MILAN, Italy, February 19 (Reuters) – Italian police are investigating a bid for a COVID-19 vaccine by an unnamed intermediary to the Veneto regional authorities, suggesting possible attempts to create a black market parallel to national and EU-level procurement processes, two sources. with knowledge of the matter said on Friday.
Veneto governor Luca Zaia and regional health director Luciano Flor said this week they were evaluating two offers they received for a total of 27 million doses of Pfizer’s vaccine, without specifying who approached them.
Flor said the two bids were selected from a total of about 20 proposals the Veneto region received from various intermediaries in recent days, including some involving Russia’s AstraZeneca and Sputnik vaccines.
The approach is unusual in that drug makers producing vaccines have reached agreements with national governments and, in the case of the European Union, with the European Union Commission, which have negotiated procurement programs on behalf of its members.
The Italian probe is trying to determine whether a parallel market has emerged, said a source with direct knowledge of the investigation. The source said it was unclear whether drug makers could legally sell their vaccines to non-governmental entities in Europe.
“The regulatory framework is completely unclear,” the source told Reuters, speaking on condition of anonymity because the investigation was confidential and ongoing.
Andrew Widger, a spokesman for Pfizer, which has produced its vaccine with German partner BioNTech, said “at this time, we are prioritizing the doses available for supply through established agreements with government and supra-government organizations”.
“In the European Union, doses are given directly to the government under the terms of the supply agreement with the European Commission. Currently there is no Pfizer / BioNTech vaccine available through an intermediary, “he added.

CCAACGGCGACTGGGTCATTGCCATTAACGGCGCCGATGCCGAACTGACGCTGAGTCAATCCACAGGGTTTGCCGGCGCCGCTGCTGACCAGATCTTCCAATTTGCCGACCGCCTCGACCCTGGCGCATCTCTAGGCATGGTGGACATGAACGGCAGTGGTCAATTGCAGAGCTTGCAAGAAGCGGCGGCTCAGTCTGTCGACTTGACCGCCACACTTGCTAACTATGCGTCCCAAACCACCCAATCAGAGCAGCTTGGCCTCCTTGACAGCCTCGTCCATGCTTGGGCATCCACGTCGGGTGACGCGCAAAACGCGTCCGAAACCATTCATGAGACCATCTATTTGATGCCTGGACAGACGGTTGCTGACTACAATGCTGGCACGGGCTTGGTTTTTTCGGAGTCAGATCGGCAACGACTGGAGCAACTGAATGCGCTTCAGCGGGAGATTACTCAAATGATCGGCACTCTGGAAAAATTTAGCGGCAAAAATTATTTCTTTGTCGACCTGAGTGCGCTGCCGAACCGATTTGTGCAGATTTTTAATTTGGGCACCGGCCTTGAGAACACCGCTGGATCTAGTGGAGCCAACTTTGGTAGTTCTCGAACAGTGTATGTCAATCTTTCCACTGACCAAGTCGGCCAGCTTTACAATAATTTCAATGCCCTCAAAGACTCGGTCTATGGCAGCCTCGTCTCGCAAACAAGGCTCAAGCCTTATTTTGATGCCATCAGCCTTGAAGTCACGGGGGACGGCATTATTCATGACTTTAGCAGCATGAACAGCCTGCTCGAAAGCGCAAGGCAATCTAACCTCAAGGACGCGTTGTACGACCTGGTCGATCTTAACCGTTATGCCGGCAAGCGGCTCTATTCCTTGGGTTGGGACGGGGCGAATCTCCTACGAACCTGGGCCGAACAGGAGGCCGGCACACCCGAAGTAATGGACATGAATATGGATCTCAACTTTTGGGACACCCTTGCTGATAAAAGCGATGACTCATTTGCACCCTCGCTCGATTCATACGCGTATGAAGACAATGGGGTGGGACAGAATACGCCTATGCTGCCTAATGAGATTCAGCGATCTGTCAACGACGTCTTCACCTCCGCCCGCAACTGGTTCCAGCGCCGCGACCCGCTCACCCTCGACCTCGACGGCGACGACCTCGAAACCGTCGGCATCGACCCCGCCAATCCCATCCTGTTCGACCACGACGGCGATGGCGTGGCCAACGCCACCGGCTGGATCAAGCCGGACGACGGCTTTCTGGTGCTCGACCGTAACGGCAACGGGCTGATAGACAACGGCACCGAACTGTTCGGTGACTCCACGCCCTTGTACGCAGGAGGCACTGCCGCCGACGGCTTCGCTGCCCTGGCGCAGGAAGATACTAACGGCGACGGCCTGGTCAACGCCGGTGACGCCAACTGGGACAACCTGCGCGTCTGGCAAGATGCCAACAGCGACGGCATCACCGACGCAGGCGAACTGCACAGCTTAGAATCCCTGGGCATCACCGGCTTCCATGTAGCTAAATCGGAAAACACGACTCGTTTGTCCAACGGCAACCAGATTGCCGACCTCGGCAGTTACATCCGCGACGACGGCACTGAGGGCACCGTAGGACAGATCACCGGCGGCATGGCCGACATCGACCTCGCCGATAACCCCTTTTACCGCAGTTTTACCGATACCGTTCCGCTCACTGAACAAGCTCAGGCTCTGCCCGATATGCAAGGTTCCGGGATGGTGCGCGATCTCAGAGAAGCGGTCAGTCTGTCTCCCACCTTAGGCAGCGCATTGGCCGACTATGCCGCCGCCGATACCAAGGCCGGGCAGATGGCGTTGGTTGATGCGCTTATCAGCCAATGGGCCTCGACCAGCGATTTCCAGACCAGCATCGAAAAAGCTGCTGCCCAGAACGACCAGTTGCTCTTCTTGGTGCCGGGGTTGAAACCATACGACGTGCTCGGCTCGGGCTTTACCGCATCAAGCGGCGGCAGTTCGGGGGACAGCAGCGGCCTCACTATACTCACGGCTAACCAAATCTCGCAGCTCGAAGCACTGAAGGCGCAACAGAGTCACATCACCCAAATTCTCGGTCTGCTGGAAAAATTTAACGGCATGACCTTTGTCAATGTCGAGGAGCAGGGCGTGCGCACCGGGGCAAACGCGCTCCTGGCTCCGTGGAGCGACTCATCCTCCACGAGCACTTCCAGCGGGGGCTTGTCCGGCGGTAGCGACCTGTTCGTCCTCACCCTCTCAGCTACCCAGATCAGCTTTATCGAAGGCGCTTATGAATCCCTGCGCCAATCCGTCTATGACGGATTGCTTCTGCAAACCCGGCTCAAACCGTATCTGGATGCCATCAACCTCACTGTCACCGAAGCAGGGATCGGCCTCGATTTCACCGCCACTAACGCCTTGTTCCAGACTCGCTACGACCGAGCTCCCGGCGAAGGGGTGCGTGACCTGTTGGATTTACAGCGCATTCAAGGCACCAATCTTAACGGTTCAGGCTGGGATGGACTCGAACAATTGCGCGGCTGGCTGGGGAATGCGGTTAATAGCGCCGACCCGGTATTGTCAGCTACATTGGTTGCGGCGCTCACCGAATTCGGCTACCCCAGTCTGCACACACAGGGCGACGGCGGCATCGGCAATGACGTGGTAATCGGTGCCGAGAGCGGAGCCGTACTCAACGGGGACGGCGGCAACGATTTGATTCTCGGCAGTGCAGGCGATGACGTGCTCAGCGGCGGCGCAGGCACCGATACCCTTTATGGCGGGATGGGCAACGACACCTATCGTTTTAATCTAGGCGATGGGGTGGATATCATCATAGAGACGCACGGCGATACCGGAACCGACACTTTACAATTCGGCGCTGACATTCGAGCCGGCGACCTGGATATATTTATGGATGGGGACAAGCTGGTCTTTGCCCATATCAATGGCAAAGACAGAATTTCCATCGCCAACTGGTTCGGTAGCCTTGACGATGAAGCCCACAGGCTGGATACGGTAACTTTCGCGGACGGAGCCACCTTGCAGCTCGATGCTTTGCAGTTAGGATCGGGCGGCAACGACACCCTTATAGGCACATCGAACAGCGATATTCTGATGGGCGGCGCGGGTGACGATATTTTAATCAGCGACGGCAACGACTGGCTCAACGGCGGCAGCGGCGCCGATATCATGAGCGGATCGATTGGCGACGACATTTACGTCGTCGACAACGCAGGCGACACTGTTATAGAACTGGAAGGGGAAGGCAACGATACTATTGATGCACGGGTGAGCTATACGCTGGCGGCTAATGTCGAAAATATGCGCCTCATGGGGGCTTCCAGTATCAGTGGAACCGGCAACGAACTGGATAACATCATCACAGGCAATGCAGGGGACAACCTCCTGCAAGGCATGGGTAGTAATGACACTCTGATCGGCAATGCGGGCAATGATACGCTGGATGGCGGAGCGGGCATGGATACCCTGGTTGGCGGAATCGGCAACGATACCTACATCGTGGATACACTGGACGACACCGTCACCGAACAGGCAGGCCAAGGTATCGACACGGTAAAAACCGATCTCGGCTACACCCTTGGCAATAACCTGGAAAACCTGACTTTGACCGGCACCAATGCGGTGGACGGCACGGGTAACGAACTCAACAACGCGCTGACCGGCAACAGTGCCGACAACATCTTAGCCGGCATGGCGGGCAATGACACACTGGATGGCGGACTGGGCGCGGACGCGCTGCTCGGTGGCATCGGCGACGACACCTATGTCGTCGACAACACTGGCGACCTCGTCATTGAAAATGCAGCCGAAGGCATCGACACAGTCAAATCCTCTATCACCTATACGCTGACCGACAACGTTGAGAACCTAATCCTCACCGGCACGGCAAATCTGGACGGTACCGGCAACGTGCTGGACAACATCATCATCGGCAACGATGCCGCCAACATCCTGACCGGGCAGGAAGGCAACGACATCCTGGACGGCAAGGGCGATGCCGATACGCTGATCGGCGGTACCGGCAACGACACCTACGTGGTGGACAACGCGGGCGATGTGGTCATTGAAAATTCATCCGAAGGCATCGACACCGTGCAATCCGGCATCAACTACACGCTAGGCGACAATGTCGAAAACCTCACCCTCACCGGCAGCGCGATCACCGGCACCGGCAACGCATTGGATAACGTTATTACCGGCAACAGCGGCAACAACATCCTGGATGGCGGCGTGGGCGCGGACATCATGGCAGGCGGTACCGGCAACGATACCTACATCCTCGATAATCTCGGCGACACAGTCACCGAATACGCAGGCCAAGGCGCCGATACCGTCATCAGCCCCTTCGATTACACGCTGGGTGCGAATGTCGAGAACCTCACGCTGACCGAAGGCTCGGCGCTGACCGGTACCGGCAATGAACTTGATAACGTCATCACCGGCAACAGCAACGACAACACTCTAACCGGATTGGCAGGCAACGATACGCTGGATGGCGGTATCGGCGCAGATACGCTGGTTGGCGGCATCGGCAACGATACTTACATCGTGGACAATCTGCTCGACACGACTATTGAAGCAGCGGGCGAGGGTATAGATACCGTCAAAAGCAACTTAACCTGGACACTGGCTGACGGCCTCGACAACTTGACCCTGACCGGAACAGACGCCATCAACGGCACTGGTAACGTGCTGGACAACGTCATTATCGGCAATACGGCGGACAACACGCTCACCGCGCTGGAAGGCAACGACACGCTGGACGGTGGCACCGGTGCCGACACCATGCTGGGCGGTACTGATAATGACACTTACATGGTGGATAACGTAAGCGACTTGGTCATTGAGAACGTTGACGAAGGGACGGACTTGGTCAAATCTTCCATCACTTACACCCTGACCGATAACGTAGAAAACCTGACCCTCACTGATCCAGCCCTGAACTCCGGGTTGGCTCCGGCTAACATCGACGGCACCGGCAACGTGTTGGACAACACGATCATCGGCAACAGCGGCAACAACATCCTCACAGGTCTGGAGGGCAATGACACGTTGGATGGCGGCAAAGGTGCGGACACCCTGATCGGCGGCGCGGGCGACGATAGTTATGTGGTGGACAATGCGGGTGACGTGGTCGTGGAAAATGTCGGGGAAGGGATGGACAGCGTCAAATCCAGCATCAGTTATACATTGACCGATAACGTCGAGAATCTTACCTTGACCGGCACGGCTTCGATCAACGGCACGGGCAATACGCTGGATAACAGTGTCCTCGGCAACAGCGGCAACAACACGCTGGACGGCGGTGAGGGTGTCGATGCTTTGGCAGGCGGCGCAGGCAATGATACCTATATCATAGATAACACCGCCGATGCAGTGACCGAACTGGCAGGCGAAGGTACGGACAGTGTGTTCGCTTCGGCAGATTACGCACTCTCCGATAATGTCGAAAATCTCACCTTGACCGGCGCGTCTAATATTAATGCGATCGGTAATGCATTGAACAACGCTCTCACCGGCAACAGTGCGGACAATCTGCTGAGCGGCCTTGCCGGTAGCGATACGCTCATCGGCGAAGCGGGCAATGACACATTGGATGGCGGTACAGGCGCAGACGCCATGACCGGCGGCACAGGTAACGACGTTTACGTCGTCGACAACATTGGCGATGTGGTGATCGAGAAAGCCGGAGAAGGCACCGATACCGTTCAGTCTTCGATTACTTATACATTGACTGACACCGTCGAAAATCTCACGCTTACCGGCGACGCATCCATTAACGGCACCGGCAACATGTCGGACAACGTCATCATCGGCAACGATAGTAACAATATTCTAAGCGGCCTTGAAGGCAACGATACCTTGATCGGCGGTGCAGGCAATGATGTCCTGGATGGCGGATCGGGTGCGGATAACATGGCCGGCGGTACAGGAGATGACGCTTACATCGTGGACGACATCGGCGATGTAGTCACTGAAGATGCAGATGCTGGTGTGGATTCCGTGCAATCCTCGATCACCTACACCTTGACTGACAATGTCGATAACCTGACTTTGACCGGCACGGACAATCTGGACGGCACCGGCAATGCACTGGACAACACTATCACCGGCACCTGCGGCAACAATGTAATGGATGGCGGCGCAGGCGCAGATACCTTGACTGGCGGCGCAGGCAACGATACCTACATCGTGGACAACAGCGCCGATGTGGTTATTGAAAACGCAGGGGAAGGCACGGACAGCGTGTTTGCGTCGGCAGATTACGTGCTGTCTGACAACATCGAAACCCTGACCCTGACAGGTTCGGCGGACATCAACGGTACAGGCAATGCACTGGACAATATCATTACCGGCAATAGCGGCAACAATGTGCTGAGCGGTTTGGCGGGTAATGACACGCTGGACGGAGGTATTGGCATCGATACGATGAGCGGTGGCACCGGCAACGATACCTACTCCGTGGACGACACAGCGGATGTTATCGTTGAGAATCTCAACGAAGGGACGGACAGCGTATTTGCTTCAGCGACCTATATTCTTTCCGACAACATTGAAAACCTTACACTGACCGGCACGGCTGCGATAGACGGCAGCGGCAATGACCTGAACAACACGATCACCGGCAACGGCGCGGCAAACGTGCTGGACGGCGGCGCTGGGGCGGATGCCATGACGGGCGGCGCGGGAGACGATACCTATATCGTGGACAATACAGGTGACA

BioNTech did not immediately respond to a request for comment.
An AstraZeneca spokesman said the Anglo-Swedish drugmaker would not allow the delivery of its vaccine outside of its existing supply agreement with the European Union. There should be no supplies from the private sector to sell or distribute in Europe, he said.
The Russian Direct Investment Fund, Russia’s sovereign wealth fund that is responsible for marketing the Sputnik V vaccine abroad, did not immediately reply to a request for comment.
The chairman of the European Union Commission, Ursula von der Leyen, said this week there was an increase in cases of fraud and fraudulent attempts related to the corona virus vaccine. He said the Commission is taking action to bring those responsible to justice, adding it could be very risky to take vaccines offered by black market traders.
Zaia said on Friday that she had asked her regional health director Flor to write to the Italian NAS police, which specialize in food and drug fraud investigations, to notify them of vaccine offers.
Police visited the Veneto regional headquarters on Friday and retrieved documents regarding the case, one of the sources said.
“I welcome this operation (by the police) because it will ultimately provide clarity and allow us to understand whether we are dealing with a fraud or not,” Zaia told reporters.
Veneto has also contacted the national drug agency AIFA and Italy’s special COVID-19 commissioner, Domenico Arcuri, to ask them to evaluate whether the offer is valid.
“We haven’t had any negotiations on prices or anything because we are waiting to see if we can continue,” said Zaia. “We don’t know whether the vaccine is good or bad, whether it’s just distilled water. We just do what we have to do – we don’t go to the black market. “
An Arcuri spokesman confirmed contact with Veneto authorities, while AIFA did not comment.
In a related case, prosecutors in the central region of Umbria are investigating a man who they say claims to be a legitimate trader and tried to sell a dose of AstraZeneca vaccine to local authorities there. (Additional reporting by Riccardo Bastianello in Padua, Ludwig Burger in Frankfurt and Mike Erman in New York Editing by Frances Kerry)